China’s Vision for a New Silk Road

China’s ambitious One Belt, One Road initiative, unveiled in 2013, is really two plans combined to form a larger framework of new trade routes. The first of these is One Belt, which refers to the development of new infrastructure, particularly railroads and highways, to connect China’s interior provinces with Europe by way of Russia, Central Asia and the Middle East.

silk road

Of course, insufficient regional infrastructure has tempered expectations of increasing overland exports. But the bigger problem with One Belt is geopolitical: Eurasia is in a state of crisis, and several of the countries China borders will feel the crisis particularly acutely in the coming years.

Central Asia, a patchwork of states whose borders were drawn to make the countries more easily controlled from Moscow during the Soviet era, is hardly a promising market for Chinese goods. Furthermore, it is one of the most politically unstable regions in the world. One Belt is not a long march into prosperity – it’s a long march into disaster.

Read the rest of the article here


Russia’s Strategy: Built on Illusion

Strong powers can underplay their hands and afford to make mistakes. Weak powers, on the other hand, need to exaggerate their power and be far more precise in its use. Power is like money; the less you have, the more you need to flaunt it and the fewer mistakes you can afford to make. But by trying to convince others that they have more power than they actually do, they run the risk of squandering a scarce resource. It’s nearly impossible to both flaunt power and preserve it at the same time.


This is the core strategic problem of Russia. On the one hand, it is still trying to find its way more than 25 years after the collapse of the Soviet Union, an event President Vladimir Putin has referred to as “the greatest political catastrophe” of the 20th century. In the lives of nations, a quarter of a century is not very long, and the reverberations of the catastrophe are still being felt. On the other hand, Russia lives in a complex and dangerous region, and appearing weak can be the biggest threat to its well-being. Therefore, like a wealthy person coming into hard times, Russia must simultaneously try to appear more powerful than it is and meticulously manage what power it has.

Russia’s Geographic Weakness

Since the fall of the Soviet Union, Russia has faced two fundamental problems. The first is geographic. The second, which we’ll return to later, is economic.

Russia’s main geographic problem is that it needs to maintain a buffer zone to its west to stem the risk of attack from the European Peninsula. Russia has been invaded three times, once by France and twice by Germany. In each case, it survived because of strategic depth. The Baltics, Belarus and Ukraine created the buffer zone that gave Russia room to retreat and exhaust the enemy. Although the weather also played a role, distance was the main challenge for attacking armies. Even in World War I, Germany was unable to sustain the gains it won. In the Napoleonic Wars and World War II, the enemy was ground down and defeated.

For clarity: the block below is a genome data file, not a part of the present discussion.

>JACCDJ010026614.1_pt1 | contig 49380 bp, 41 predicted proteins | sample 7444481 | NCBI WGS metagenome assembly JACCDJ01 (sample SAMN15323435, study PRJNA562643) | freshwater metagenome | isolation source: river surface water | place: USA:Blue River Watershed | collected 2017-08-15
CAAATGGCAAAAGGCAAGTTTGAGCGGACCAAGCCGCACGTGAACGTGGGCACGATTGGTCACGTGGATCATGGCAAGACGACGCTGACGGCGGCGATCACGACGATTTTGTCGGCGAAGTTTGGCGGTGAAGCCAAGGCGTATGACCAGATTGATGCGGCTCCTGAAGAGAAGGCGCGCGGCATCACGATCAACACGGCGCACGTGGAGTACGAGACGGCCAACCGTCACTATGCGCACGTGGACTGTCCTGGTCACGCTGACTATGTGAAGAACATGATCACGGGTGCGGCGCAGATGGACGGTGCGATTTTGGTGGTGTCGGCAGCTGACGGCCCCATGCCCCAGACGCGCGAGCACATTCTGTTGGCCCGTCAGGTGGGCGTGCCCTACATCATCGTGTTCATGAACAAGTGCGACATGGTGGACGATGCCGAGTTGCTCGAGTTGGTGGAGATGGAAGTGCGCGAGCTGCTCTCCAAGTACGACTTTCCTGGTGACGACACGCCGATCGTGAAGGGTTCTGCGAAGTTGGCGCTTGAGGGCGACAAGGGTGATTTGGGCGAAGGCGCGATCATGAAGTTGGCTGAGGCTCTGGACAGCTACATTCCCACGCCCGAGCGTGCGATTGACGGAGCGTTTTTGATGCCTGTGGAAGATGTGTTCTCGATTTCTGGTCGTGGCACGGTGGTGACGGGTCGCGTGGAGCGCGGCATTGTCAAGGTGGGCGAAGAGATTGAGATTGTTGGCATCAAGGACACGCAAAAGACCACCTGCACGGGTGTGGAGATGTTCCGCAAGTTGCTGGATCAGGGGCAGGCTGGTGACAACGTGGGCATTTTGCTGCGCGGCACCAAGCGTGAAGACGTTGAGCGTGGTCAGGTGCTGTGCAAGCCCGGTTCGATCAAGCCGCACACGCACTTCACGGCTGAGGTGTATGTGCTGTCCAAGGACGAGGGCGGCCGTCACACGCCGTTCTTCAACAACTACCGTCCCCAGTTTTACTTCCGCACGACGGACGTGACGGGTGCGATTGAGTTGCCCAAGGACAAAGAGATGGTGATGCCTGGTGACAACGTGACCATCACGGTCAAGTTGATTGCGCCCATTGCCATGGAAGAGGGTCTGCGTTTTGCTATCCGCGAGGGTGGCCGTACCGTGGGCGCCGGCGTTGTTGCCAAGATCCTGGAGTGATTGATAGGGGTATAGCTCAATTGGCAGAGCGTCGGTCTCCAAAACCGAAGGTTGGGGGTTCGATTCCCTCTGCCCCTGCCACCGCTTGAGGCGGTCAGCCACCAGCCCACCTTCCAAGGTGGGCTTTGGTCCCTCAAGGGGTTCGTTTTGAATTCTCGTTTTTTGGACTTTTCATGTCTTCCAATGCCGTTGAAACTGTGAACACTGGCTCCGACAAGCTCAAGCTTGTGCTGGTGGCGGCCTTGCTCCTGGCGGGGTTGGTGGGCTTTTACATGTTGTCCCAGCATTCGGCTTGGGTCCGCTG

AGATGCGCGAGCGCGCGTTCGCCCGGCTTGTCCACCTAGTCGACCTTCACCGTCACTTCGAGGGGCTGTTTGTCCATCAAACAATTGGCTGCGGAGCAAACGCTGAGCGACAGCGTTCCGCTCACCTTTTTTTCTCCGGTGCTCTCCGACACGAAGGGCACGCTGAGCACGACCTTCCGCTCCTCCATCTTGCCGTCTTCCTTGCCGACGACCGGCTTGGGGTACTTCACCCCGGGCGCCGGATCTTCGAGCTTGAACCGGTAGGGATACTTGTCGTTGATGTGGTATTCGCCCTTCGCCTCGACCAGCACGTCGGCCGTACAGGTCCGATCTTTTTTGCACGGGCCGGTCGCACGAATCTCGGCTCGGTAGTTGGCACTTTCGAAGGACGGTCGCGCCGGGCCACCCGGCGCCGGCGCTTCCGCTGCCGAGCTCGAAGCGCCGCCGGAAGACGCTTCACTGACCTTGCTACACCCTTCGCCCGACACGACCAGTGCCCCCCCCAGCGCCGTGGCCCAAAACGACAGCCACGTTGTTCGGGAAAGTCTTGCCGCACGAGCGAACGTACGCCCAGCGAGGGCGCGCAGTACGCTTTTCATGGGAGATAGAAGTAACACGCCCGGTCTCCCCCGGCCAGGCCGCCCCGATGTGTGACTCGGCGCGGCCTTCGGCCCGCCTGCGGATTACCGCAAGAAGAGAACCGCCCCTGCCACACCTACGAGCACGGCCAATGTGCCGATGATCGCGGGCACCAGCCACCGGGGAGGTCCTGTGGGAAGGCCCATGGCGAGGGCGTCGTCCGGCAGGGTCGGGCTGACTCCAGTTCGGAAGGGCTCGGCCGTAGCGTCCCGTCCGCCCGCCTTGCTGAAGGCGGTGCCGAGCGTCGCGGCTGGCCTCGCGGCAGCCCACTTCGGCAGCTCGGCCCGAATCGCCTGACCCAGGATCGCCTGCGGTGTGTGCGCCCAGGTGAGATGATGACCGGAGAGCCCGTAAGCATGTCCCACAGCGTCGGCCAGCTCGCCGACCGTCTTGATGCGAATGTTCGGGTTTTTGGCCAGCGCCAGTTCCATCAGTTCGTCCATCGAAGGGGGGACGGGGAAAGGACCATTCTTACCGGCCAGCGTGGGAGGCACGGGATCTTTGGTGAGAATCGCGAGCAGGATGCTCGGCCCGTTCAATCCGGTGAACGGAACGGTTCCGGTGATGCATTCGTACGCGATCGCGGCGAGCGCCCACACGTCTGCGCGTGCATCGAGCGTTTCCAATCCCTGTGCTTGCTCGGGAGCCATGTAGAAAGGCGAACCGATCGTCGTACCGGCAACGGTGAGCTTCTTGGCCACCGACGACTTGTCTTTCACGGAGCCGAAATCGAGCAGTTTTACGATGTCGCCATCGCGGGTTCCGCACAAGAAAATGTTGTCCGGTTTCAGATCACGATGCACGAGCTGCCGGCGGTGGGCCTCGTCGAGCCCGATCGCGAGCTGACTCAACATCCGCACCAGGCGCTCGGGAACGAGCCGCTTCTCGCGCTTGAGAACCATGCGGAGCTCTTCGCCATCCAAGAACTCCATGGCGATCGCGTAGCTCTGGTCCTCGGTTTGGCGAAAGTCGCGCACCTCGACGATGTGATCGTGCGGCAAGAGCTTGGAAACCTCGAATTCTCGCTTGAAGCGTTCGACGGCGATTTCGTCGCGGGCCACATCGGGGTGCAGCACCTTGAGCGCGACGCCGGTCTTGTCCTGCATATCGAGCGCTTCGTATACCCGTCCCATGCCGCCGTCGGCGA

After World War II, Russia’s buffer zone expanded dramatically. A second tier of nations to the West – Poland, Czechoslovakia, Hungary and Romania – came under Soviet dominion. Soviet power pushed into central Germany. For the first time in its history, it had strategic depth such that an attack from the European Peninsula was unthinkable.

But maintaining the force that was needed to hold this deep buffer exceeded Soviet resources. The drop in oil prices, the inherent inefficiency in the economy, and the cost of defending what it had won in World War II had become unsustainable, and the Soviet Union collapsed. It first lost the deep buffer of Eastern Europe, and two years later, it lost the critical elements of its core buffer, the Baltics and Ukraine.

An argument can be made that given the situation on the European Peninsula, the threat to Russia has evaporated. But nothing in Russia’s history permits such complacency. In 1932, Germany was a weak and divided liberal democracy. Six years later, it was the most powerful military force in Europe. Russia understands the speed with which European (and American) intentions and capabilities can change. It must therefore continue to pursue strategic depth.

Read rest of the interesting article here


Mossad's killing ways

A good writeup on the assassination of Hamas’ top leader Mahmoud al-Mabhouh on January 19 at a hotel in Dubai allegedly by 11 members of Israel’s secret service organisation.  The whole operation by Mossad has many lessons for the Indian government to learn.

While dealing with terrorist supporting countries like Pakistan, an aggressive covert assassination program can go a long way in controlling the terrorism perpetrated by Pakistani supported terrorists on India.  Taking out select leaders of the rogue intelligence agency, ISI sponsoring the terrorism and leaders of JuD, LeT etc should be actively considered by India.